post #11 of 32
Chin up! Even if you don't post that often hang around here....I learned so much in the short time I've been here...you can really elevate your game by picking up tips. Making mistakes is also how you learn! Dont worry
post #12 of 32

And please don't cry, it will be okay.   I see buttercream that could be a bit smoother and gum paste that could use a little tweaking.  But you are on your way.  Keep practicing.   I think the medallion looks really good.

 

 Also, Minecraft is difficult!  Sometimes I get orders that seem too difficult for my skill level, so I turn them down.  But I still have a cake business!

 

I have, in the past, made a cake or two for sale that were not very good, and offered a refund. (Kindly, the customers did not take me up on the offer.)  That's how I learned what I was good at and what needed practice.  Now I stick to things I enjoy making and I feel confident making, like gum paste flowers and the occasional figurine.

 

So keep practicing, find out what kinds of decorations you are good at and then showcase those.  

 

I also think your customer was unkind in her wording, but custom cakes are something people want done perfectly.  So, as everyone has stated, keep going, practice, practice, practice!!

post #13 of 32
A suggestion about Minecraft: Minecraft is built around the "pixel" look, think early 16-bit Nintendo. With gamers, accurate detail is a must. Take time to research your design a bit more. The grass does look like grass, but Minecraft is boxy with everything: water, grass, figures, dirt, even the sun is a box shape, lols. If you need to, plan out your design a little more and then compare it to what the customer wanted. I'm not a professional, nor do I sell my stuff (yet), I'm just a Minecraft nerd... heh heh. Just take it slow and you'll get there!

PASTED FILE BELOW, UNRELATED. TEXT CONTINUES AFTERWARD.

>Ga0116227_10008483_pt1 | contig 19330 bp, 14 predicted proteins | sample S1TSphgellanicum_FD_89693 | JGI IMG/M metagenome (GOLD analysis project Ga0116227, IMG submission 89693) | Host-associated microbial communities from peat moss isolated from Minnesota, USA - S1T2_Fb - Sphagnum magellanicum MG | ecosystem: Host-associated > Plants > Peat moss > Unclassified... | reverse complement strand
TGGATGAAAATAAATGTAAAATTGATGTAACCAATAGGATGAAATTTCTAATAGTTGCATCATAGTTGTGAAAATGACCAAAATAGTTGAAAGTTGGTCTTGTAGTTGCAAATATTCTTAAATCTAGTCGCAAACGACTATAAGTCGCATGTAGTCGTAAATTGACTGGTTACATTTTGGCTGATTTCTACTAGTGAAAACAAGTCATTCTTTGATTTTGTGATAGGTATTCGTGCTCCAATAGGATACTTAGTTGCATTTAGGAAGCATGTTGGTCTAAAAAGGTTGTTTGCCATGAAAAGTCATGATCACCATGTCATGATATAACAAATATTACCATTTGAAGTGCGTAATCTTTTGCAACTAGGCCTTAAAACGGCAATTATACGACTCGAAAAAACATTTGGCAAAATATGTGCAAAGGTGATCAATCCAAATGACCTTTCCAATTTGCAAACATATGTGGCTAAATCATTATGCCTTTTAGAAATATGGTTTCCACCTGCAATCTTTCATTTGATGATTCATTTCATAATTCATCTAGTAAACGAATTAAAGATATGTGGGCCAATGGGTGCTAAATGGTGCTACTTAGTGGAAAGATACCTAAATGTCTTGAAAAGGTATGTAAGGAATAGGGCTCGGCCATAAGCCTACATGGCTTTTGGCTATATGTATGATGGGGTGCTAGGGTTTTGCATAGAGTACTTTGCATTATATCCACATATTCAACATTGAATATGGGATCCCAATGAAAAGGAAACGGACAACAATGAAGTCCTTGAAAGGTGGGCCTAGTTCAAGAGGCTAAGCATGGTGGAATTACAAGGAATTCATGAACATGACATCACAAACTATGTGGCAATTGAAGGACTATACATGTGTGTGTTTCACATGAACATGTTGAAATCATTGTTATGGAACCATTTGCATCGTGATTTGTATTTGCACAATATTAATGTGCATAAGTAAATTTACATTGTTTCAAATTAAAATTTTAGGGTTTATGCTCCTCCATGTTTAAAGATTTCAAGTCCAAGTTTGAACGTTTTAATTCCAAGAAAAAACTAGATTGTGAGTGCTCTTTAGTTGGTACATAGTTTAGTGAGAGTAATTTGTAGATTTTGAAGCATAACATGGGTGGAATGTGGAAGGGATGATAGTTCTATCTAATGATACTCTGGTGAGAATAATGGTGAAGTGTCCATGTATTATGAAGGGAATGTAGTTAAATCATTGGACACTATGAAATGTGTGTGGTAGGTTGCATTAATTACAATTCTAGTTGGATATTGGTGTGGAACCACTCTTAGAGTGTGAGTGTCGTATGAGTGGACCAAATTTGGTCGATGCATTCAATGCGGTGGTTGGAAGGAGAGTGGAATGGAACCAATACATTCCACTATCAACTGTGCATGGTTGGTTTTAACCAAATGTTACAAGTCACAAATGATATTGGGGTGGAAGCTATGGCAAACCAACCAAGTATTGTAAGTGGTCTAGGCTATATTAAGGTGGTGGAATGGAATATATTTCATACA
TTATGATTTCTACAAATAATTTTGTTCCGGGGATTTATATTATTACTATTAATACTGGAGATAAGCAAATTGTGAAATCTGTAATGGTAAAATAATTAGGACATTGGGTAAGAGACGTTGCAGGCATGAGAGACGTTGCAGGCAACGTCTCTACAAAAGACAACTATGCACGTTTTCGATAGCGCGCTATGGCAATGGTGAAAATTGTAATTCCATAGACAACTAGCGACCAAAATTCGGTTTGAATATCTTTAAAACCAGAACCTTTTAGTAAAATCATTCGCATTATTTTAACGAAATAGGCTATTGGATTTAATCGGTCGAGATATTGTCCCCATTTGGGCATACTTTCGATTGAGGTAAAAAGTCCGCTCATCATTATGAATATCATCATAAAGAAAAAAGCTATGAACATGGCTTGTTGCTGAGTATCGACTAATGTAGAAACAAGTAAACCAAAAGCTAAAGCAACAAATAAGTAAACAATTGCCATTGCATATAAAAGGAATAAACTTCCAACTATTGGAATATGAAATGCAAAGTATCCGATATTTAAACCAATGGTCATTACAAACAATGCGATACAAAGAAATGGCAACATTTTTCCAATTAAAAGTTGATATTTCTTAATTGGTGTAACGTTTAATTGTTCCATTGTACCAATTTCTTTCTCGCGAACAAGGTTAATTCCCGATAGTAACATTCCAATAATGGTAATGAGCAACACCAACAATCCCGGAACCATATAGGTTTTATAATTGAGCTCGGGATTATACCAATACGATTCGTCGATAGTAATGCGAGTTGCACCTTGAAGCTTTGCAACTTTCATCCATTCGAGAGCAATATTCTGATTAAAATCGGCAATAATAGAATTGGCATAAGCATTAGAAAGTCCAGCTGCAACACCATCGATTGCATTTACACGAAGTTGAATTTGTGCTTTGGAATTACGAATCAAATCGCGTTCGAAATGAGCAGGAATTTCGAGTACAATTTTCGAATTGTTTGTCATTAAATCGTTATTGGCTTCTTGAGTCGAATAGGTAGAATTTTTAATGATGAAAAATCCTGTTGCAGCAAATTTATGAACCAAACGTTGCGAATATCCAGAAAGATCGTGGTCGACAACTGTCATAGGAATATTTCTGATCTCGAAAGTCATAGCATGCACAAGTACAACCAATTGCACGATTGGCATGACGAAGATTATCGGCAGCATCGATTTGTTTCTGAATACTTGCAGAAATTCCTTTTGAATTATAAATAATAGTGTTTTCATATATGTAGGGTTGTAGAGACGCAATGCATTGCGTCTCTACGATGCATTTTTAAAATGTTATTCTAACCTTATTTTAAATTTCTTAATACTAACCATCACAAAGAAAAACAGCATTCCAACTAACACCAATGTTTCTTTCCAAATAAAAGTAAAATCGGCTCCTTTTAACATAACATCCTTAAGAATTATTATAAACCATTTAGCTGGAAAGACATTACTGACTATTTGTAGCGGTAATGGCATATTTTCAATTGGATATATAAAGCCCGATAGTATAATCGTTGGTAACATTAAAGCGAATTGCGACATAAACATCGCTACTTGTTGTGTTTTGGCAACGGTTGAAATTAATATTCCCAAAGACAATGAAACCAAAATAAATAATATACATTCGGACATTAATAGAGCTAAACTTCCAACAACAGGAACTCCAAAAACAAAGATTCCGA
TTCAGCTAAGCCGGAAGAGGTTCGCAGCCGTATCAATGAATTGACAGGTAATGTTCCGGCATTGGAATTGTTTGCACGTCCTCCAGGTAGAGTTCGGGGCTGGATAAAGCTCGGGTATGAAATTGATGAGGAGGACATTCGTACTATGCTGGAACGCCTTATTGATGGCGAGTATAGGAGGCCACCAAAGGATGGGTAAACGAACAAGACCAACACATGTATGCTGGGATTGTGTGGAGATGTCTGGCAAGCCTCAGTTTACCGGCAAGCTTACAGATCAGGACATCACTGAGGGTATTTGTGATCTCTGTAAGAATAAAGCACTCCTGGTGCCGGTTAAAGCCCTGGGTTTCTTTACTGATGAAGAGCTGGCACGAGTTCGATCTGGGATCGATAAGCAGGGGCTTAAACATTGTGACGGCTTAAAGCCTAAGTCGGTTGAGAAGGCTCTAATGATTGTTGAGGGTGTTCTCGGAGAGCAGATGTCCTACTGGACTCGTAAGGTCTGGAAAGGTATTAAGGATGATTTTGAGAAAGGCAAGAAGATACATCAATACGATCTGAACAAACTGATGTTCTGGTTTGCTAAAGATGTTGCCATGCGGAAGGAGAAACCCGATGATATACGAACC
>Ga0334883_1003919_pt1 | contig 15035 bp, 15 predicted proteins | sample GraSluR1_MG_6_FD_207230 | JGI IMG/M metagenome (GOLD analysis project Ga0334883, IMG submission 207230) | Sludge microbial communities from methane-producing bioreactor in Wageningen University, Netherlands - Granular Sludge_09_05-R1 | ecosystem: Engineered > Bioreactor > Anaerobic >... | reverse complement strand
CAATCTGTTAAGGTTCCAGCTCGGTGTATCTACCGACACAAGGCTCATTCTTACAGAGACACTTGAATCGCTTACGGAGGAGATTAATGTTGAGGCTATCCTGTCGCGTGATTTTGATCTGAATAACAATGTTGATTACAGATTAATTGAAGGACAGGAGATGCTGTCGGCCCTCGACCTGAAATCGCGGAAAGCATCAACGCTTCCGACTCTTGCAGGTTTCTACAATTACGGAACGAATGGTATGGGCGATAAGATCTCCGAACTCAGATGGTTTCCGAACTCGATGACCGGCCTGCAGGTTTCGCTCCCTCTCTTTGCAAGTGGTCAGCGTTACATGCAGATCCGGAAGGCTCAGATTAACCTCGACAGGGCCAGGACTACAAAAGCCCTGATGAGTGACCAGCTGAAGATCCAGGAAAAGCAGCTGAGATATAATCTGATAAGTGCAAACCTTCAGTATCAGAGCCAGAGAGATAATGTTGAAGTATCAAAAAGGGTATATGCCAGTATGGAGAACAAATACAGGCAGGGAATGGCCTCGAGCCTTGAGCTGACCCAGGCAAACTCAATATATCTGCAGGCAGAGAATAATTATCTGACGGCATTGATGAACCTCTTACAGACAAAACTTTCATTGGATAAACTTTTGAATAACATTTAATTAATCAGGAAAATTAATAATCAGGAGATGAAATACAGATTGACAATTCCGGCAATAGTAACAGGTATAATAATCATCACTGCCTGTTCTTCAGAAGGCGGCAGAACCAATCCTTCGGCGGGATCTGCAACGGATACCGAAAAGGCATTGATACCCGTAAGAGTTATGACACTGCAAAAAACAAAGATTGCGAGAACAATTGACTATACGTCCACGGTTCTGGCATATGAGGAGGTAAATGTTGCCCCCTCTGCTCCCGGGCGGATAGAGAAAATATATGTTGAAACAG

I should be sleeping Zzzz
Reply
I should be sleeping Zzzz
Reply
post #14 of 32
Good point about Minecraft and it's very specific look. Some things you can get away with putting your own touch to, making it look a bit different, but something like that needs to be "pixel" perfect.
*Top 100 Designers in The USA, Brides Magazine, 2013*<---little ole' me!
Birthday Cakes
(2 photos)
Birthday Cakes
(2 photos)
Reply
*Top 100 Designers in The USA, Brides Magazine, 2013*<---little ole' me!
Birthday Cakes
(2 photos)
Birthday Cakes
(2 photos)
Reply
post #15 of 32

Do not give up!!! With each cake you make you will get better and better. You definitely have talent but you need to keep practicing. No one does a perfect cake within 2 months of practicing.  You just need more practice!!! Hang in there and don't throw in the towel!!! You are going to be fine!!!! One day you will look back and say, wow, look how good my cakes look compared to when I first started!!! If you give up now then you will never know how good you can really be at decorating cakes. It takes practice, practice and more practice!!

New Posts  All Forums:Forum Nav:
  Return Home
  Back to Forum: Cake Disasters
Cake Central › Cake Forums › Cake Talk › Cake Disasters › Crying....